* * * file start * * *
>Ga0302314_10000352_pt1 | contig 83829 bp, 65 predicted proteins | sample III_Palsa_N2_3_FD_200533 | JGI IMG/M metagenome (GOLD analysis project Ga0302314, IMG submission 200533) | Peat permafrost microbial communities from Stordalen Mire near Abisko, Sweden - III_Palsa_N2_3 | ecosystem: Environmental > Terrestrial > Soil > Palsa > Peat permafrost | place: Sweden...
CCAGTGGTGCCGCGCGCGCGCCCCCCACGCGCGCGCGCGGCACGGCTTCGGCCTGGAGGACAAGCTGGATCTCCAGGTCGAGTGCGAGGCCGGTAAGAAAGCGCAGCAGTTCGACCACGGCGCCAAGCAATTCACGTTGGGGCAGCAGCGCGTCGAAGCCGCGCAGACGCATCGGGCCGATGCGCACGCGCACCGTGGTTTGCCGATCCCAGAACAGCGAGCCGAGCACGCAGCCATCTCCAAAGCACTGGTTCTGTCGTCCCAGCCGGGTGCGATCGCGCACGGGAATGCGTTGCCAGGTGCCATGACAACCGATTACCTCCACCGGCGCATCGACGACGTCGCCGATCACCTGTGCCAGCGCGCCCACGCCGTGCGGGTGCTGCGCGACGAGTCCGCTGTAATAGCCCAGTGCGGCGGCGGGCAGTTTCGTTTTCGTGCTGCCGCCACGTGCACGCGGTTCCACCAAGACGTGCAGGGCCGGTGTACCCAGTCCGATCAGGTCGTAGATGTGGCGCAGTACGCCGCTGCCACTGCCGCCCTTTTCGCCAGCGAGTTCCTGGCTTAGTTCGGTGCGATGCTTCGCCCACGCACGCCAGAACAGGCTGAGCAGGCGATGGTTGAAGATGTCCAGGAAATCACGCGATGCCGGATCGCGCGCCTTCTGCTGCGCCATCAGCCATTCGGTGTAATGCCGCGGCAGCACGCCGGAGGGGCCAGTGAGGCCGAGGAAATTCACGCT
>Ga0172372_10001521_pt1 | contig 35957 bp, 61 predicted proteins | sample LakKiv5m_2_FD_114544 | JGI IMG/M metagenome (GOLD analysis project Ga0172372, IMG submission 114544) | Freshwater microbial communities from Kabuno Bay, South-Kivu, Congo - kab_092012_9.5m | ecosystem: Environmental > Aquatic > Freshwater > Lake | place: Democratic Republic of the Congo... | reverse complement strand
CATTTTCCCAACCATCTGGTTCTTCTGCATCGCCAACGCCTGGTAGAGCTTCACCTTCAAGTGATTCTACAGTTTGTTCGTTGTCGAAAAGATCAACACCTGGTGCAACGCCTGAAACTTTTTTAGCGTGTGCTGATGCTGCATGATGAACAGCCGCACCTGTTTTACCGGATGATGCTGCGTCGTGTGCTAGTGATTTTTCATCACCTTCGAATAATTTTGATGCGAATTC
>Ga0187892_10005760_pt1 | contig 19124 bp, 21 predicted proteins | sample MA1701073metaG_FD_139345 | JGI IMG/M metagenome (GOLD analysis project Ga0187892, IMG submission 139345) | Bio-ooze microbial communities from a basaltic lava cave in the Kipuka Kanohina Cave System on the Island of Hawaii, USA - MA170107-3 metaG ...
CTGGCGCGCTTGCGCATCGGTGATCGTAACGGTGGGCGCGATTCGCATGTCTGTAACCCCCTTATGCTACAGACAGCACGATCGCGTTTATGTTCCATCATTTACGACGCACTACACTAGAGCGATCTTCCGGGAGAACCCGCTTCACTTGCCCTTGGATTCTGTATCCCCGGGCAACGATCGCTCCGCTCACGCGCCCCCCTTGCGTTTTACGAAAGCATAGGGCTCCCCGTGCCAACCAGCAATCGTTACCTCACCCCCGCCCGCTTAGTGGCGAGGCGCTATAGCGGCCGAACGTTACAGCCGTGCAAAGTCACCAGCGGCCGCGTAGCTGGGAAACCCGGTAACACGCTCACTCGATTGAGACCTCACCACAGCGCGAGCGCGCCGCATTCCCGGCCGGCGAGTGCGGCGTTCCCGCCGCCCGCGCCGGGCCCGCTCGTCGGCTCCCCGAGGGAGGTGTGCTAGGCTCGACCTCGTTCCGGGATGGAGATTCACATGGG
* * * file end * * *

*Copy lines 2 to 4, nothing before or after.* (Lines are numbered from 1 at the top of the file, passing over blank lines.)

CCAGTGGTGCCGCGCGCGCGCCCCCCACGCGCGCGCGCGGCACGGCTTCGGCCTGGAGGACAAGCTGGATCTCCAGGTCGAGTGCGAGGCCGGTAAGAAAGCGCAGCAGTTCGACCACGGCGCCAAGCAATTCACGTTGGGGCAGCAGCGCGTCGAAGCCGCGCAGACGCATCGGGCCGATGCGCACGCGCACCGTGGTTTGCCGATCCCAGAACAGCGAGCCGAGCACGCAGCCATCTCCAAAGCACTGGTTCTGTCGTCCCAGCCGGGTGCGATCGCGCACGGGAATGCGTTGCCAGGTGCCATGACAACCGATTACCTCCACCGGCGCATCGACGACGTCGCCGATCACCTGTGCCAGCGCGCCCACGCCGTGCGGGTGCTGCGCGACGAGTCCGCTGTAATAGCCCAGTGCGGCGGCGGGCAGTTTCGTTTTCGTGCTGCCGCCACGTGCACGCGGTTCCACCAAGACGTGCAGGGCCGGTGTACCCAGTCCGATCAGGTCGTAGATGTGGCGCAGTACGCCGCTGCCACTGCCGCCCTTTTCGCCAGCGAGTTCCTGGCTTAGTTCGGTGCGATGCTTCGCCCACGCACGCCAGAACAGGCTGAGCAGGCGATGGTTGAAGATGTCCAGGAAATCACGCGATGCCGGATCGCGCGCCTTCTGCTGCGCCATCAGCCATTCGGTGTAATGCCGCGGCAGCACGCCGGAGGGGCCAGTGAGGCCGAGGAAATTCACGCT
>Ga0172372_10001521_pt1 | contig 35957 bp, 61 predicted proteins | sample LakKiv5m_2_FD_114544 | JGI IMG/M metagenome (GOLD analysis project Ga0172372, IMG submission 114544) | Freshwater microbial communities from Kabuno Bay, South-Kivu, Congo - kab_092012_9.5m | ecosystem: Environmental > Aquatic > Freshwater > Lake | place: Democratic Republic of the Congo... | reverse complement strand
CATTTTCCCAACCATCTGGTTCTTCTGCATCGCCAACGCCTGGTAGAGCTTCACCTTCAAGTGATTCTACAGTTTGTTCGTTGTCGAAAAGATCAACACCTGGTGCAACGCCTGAAACTTTTTTAGCGTGTGCTGATGCTGCATGATGAACAGCCGCACCTGTTTTACCGGATGATGCTGCGTCGTGTGCTAGTGATTTTTCATCACCTTCGAATAATTTTGATGCGAATTC